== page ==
# Tabulated life

Last week, official life tables for Sweden 2022 were released (Statistics Sweden 2023a). According to these, female life expectancy at birth decreased from 84.82 years 2021 to 84.73 years, while male life expectancy increased from 81.21 to 81.34 years. These numbers are the same as 2019, and 0.01 years lower than what I estimated in my post 26 February. These slight differences may be due to the fact that I used 1-years age groups for ages 0–99 and an open interval for ages ≥100, according to data available from Statistics Sweden (2023b) and Statistics Sweden (2023c), while the official life tables uses 1-year age groups for ages below 110, with a model for smoothing death risks in the oldest age groups.

For my estimates, I used my Julia LifeTable.jl package. During recent weeks, I have also asked the much publicised large language models ChatGPT/GPT-3.5 and GPT-4 for period life tables in Haskell: a language that is, in many ways, well-suited to manipulating data tables but has not been very widely used in that area, compared to languages such as R, Python, and Julia. I have shared one GPT-4 attempt via Poe. The output may be useful for getting started with defining basic types, and sensible names, but is not functional without major changes (even though the chatbot presents it as such, with its usual self-assurance).

First, the code will not compile as it is, because of some type errors.
More importantly, the function `computeLifeExpectancies`

, which takes a
list of pairs of ages and death rates as input, tries to calculate only
the lx column in the life table, which gives the number or proportion of
the population surviving to a certain age, which the names in the code,
and the explanations from the chatbot wrongly describes as life
expectancy. Not to mention that the lx calculation itself is incorrect.
Earlier outputs from the old ChatGPT were somewhat better, but did not
produce any calculations of full life tables either.

But what could then a Haskell life table calculator, at least capable of reproducing the estimates in my February post, look like? I made an attempt, and here are the central type definitions and functions.

```
import Data.List
type Age = Int
type DeathCount = Int
type Rate = Double
type Probability = Double
type LifeTime = Double
data DeathsMpop = DeathsMpop { age :: Age
, deaths :: DeathCount
, mpop :: LifeTime
} deriving Show
data LifeTableRow = LifeTableRow { x :: Age
, mx :: Rate
, qx :: Probability
, lx :: Probability
, dx :: Probability
, ex :: LifeTime
} deriving Show
periodLifeTable :: [DeathsMpop] -> [LifeTableRow]
periodLifeTable dthspop = zipWith6 LifeTableRow x' mx' qx' lx' dx' ex'
where x' = age <$> dthspop
dt = deaths <$> dthspop
mp = mpop <$> dthspop
mx' = zipWith (\d p -> (fromIntegral d) / p) dt mp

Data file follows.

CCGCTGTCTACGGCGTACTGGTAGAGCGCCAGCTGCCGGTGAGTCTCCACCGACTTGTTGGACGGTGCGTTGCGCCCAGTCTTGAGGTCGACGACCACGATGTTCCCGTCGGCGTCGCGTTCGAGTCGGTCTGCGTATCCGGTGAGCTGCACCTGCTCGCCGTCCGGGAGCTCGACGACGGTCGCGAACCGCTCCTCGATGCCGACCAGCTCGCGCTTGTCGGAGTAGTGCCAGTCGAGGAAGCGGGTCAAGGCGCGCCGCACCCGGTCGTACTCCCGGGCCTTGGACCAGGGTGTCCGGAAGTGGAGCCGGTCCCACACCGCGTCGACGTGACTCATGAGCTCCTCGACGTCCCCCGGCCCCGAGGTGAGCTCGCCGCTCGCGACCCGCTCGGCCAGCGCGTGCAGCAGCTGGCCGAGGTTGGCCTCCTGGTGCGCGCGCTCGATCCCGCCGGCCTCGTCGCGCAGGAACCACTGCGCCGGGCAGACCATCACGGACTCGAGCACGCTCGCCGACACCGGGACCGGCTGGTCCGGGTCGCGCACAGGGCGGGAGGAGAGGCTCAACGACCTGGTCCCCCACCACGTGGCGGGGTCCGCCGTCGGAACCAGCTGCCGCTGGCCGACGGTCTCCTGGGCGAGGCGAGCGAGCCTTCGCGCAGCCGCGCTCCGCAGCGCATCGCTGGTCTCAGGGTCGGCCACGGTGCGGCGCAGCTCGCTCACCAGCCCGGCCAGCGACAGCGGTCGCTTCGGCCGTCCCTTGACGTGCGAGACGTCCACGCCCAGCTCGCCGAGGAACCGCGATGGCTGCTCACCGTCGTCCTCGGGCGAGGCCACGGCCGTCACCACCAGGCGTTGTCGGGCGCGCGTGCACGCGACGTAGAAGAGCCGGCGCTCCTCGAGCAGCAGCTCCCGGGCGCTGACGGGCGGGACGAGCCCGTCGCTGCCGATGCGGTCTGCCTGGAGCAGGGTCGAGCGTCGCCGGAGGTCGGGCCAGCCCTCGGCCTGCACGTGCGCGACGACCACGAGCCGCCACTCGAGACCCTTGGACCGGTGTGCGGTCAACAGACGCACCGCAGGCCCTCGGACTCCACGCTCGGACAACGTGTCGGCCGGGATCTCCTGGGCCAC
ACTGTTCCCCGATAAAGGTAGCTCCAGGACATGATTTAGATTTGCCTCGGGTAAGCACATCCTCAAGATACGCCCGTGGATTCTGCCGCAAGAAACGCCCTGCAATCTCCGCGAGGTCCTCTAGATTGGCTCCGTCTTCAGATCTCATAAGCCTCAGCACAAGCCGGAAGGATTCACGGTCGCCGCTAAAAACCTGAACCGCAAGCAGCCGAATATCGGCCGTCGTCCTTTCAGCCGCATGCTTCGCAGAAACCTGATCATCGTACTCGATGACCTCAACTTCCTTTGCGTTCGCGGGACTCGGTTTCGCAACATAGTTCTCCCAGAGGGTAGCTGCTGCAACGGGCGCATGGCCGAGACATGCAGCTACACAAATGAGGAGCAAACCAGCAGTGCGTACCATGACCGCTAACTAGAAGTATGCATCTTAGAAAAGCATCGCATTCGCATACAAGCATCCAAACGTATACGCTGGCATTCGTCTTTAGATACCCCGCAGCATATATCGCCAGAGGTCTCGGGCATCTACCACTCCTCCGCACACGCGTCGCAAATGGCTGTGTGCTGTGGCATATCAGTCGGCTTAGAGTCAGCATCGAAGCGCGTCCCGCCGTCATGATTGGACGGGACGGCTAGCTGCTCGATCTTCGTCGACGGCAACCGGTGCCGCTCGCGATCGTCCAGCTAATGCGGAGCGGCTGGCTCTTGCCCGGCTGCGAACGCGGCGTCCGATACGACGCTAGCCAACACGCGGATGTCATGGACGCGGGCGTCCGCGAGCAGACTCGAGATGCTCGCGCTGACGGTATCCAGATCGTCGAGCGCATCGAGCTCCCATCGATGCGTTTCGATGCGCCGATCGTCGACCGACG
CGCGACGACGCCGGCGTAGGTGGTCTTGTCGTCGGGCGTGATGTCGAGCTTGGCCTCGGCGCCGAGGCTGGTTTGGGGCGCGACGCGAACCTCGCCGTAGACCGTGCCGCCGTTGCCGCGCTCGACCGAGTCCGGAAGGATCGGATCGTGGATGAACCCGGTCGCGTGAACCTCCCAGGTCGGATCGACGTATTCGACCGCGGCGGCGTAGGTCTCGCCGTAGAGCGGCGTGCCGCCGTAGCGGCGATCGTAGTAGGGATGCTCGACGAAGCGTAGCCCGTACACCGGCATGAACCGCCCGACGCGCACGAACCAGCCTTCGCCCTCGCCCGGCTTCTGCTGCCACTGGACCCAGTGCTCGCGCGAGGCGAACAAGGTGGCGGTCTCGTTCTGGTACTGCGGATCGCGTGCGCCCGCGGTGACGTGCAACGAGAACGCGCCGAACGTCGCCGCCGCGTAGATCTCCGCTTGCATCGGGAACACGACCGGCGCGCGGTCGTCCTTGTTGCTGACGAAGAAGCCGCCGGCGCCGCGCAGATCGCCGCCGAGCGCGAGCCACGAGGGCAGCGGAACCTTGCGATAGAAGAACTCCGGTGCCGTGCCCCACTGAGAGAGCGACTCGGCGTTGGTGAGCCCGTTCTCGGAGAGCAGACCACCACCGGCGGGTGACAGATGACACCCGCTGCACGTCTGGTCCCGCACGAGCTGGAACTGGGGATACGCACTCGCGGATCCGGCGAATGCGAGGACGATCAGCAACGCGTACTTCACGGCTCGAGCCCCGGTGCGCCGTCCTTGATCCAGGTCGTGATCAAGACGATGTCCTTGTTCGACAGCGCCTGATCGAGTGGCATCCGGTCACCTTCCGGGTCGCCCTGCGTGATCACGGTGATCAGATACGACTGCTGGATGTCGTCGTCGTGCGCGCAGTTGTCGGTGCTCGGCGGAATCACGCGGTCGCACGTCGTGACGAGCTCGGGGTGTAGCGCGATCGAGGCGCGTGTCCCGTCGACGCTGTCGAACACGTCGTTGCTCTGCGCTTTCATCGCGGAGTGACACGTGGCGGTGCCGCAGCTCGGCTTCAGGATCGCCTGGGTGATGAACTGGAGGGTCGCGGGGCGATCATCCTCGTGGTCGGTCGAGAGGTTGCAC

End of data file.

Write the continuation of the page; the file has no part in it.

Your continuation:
qx' = (init $ (\m -> m / (1 + 0.5 * m)) <$> mx') ++ [1.0]
px' = (\q -> 1 - q) <$> qx'
lx' = tail $ product <$> inits (1.0:init px')
dx' = zipWith (*) qx' lx'
ldend = (last lx') * 1/(last mx')
ldx' = (init $ zipWith (\l d -> l - 0.5 * d) lx' dx') ++ [ldend]
tx' = init $ sum <$> tails ldx'
ex' = zipWith (/) tx' lx'
```

The function `periodLifeTable`

takes a list of records with fields for
age, number of deaths and mean population, and outputs a life table in
the form of a list of records with fields corresponding to standard life
table columns: age (x), mortality rate (mx), probability of death (qx),
survival up to an age (lx), proportion of the (synthetic) cohort dying
at an age (dx), and remaining life expectancy (ex). The calculations
should be equivalent to those used in LifeTable.jl, except that it is
assumed that risk of death is related to mortality rate by
\(\mathrm{q}(x)=\frac{\mathrm{m}(x)}{1+\mathrm{m}(x)/2}\), for all closed
age groups \(x\), instead of using special calculations for infant
mortality. In countries with very low infant mortality, like modern
Sweden, this makes no significant difference.

The subdirectory `postdata/2023-03-27-table`

in the blog
repository contains the file
`lt.hs`

which implements the functions above in a program that, using
the cassava library,
reads tab-separated values with age, deaths and population from standard
input, and writes the calculated life table as tab-separated values to
standard output.

After compilation in this directory, the `lt`

program may be run on the
files `data/dthsmpop_f22.tsv`

and `data/dthsmpop_m22.tsv`

, with data on
female and male deaths and population in Sweden 2022, from Statistics Sweden (2023b) and
Statistics Sweden (2023c).

```
$ ./lt < data/dthsmpop_f22.tsv > data/ltf22.tsv
$ ./lt < data/dthsmpop_m22.tsv > data/ltm22.tsv
```

This should produce life tables like `data/ltf22.tsv`

and
`data/ltm22.tsv`

where the corresponding columns are close to the
estimates made with LifeTable.jl in the files with the same names in the
directory `postdata/2023-02-26-2019/data`

.